Youth & Alcohol, Messages & Media Initiative

keepcontrol.ca website. gardecontrole.ca website.
a project on risky drinking and safety strategies for youth. Continue reading to find out how we got here …

Youth and Drinking
In Ontario, 41% of Grade 11 students reported binge-drinking (drinking 5 or more drinks on one occasion) "at least once in the month prior to" the Ontario Student Drug Use Survey (Adlaf et al., Ontario Student Drug Use Survey, Centre for Addiction & Mental Health, 2003). Heavy drinking is associated with a constellation of other problems including driving injuries, unplanned or forced sexual activity, violence, and, as recent research points out, chronic diseases like cancer (Babor et al., Alcohol, No Ordinary Commodity, 2003).

Alcohol Messages
Alcohol promotion in Ontario is rampant. Unfortunately media messages addressing health and safety issues are rare. Currently, health messages to youth about the risks associated with alcohol relate mostly to impaired driving — and are delivered at the local level. While some regions of the province have identified messaging and campaigns which address other risks and safety strategies, there has been no coordinated provincial campaign.

Youth and Alcohol, Messages and Media (YAMM) Campaign
Health Canada funded a two-staged provincial campaign to reduce problematic alcohol use among Ontario's English and French-speaking youth, ages 15–18, by increasing knowledge of effective strategies to reduce risk and increase safety among youth, parents, and health professionals. This two-staged campaign ran from October 2004 to March 2007. The website keepcontrol.ca [PDF] was a brand new campaign for youth by youth on risky drinking.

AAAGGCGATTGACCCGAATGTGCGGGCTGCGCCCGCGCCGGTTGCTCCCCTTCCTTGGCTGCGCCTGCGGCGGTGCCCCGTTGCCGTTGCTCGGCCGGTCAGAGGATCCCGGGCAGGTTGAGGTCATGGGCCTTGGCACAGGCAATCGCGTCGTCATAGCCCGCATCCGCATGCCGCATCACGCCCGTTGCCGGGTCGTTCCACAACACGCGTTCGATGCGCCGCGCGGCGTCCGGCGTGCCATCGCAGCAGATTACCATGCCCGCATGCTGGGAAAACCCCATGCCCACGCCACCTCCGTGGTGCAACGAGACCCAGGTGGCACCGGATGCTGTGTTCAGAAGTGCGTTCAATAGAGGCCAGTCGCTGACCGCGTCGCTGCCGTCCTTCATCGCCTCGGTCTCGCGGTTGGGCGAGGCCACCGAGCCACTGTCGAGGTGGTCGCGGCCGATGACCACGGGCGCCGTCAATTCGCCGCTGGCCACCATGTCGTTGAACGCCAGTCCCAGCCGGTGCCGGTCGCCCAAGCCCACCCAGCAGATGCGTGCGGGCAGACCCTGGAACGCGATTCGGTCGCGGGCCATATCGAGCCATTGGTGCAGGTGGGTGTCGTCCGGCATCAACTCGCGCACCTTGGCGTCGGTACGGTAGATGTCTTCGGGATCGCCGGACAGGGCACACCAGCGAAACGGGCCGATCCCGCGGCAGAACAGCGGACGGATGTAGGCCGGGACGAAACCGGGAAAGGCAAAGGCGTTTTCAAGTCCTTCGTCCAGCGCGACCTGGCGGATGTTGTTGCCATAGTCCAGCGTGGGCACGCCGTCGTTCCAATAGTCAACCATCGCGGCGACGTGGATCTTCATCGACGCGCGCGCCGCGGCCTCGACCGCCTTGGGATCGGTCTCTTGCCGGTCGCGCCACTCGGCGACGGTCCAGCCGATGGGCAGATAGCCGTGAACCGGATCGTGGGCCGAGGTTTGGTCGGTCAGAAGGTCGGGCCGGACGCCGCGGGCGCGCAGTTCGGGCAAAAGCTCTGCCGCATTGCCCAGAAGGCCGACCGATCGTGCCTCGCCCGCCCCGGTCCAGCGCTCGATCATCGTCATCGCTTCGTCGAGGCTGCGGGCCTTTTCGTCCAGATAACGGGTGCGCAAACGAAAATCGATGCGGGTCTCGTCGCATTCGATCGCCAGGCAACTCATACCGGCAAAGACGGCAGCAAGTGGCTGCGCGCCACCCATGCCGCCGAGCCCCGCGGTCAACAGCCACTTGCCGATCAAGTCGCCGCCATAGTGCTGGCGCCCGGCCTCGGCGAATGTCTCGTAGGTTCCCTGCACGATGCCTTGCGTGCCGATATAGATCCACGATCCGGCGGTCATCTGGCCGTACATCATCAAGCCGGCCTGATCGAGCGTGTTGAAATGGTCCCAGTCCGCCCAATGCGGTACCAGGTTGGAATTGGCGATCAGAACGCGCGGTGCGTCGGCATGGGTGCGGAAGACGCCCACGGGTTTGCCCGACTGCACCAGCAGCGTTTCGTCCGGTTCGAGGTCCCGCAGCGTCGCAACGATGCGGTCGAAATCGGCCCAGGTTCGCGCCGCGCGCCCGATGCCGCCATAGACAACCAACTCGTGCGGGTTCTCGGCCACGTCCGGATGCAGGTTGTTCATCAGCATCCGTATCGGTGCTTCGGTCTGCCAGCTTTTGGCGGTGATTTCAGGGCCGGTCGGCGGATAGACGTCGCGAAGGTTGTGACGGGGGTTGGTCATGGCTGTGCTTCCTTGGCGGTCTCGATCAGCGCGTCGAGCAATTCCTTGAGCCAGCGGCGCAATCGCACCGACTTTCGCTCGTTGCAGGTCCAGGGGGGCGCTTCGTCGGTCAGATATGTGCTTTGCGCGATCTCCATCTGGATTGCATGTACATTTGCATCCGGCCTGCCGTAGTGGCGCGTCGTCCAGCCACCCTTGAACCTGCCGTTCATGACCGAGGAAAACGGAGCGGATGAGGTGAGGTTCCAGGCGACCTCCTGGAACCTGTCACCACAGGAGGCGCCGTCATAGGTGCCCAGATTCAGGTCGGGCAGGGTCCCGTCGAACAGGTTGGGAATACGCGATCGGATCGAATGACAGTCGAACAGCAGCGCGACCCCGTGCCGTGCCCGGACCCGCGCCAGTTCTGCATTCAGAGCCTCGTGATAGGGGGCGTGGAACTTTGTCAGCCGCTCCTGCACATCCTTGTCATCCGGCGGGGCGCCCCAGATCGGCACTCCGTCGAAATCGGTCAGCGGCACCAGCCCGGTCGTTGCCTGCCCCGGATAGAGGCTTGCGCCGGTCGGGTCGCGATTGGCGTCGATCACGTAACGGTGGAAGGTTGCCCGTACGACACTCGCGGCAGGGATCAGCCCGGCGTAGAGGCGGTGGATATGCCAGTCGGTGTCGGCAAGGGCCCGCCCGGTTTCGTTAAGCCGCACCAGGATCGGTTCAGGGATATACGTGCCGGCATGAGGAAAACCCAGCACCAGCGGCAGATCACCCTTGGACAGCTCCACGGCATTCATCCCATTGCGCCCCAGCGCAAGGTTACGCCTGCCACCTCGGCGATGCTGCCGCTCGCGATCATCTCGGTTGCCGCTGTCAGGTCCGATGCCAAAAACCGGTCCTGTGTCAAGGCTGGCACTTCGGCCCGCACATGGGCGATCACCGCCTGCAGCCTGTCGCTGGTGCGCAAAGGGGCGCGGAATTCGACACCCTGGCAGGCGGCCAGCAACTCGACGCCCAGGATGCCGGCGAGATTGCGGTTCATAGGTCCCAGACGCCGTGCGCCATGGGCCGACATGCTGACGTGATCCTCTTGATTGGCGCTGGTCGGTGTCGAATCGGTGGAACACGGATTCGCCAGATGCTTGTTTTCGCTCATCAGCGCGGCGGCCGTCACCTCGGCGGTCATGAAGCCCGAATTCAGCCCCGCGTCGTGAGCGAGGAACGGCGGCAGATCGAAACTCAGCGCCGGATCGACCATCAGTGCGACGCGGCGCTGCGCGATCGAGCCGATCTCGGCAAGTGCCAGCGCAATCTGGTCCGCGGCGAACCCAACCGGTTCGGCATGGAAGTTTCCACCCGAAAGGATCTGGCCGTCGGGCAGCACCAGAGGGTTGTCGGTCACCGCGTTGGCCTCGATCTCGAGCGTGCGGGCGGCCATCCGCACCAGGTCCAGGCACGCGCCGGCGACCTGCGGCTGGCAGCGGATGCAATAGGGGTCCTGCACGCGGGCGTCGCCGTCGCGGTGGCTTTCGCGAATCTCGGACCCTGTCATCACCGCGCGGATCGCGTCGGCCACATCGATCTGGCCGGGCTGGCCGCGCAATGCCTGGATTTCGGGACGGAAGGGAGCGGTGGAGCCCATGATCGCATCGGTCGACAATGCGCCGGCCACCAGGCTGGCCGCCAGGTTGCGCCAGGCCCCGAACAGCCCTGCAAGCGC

• Stage 1 (October 2004 – September 2005) of this campaign saw the:
    • Development of a network of youth, researchers, health promoters, educators, and social marketers with the goal of producing a major campaign to reduce dangerous drinking among youth ages 15–18.

    • Research and publication of "Best Practices" [PowerPoint Show, 2.3MB] on effective communication of alcohol and safety messages and identified strategies to reduce the problems.

    • Successful hosting of an energetic two-day conference in June, 2005 called "Risky Drinking: The Un-conference — Creating Youth to Youth Messages". This conference was attended by youth, communication researchers, health promoters and social marketers on how to move from research to practice.

    • Publication of a project report and DVD, which will be used to guide Stage 2 of the project.

  • Stage 2 (October 2005 – March 2007) of this campaign saw the:
    • Production of Public Service Announcements (PSAs) in English and French to increase awareness of dangerous drinking among youth and air them on radio and television.

    • Development, launch and maintenance of a bilingual website for youth, parents and health professionals which will provide information about dangerous drinking and provide practical strategies to reduce risk and increase safety.

    • Creation of public information resources for communities, in both languages, to support and promote the campaign and to assist parents and professionals in addressing dangerous drinking at the local level.

    • Engagement of a dynamic partnership of youth, substance abuse prevention specialists, researchers, marketers and broadcasters in planning, carrying out and disseminating the campaign.

    • Development of an evaluation component and summary report to measure the impact of the campaign.

Available Resources

In addition to those resources cited above, the presentations made at the June, 2005 conference are available to view online. Also, a Summary Report and Resource Kit of the Risky Drinking Un-Conference, including a professionally produced DVD is now available! Please visit the Parent Action on Drugs website for more details and ordering information.


If you have any questions, or would like more information, please feel free to contact us.

Production of the keepcontrol.ca website has been made possible through a financial contribution from Health Canada. The views expressed herein do not necessarily represent the views of Health Canada.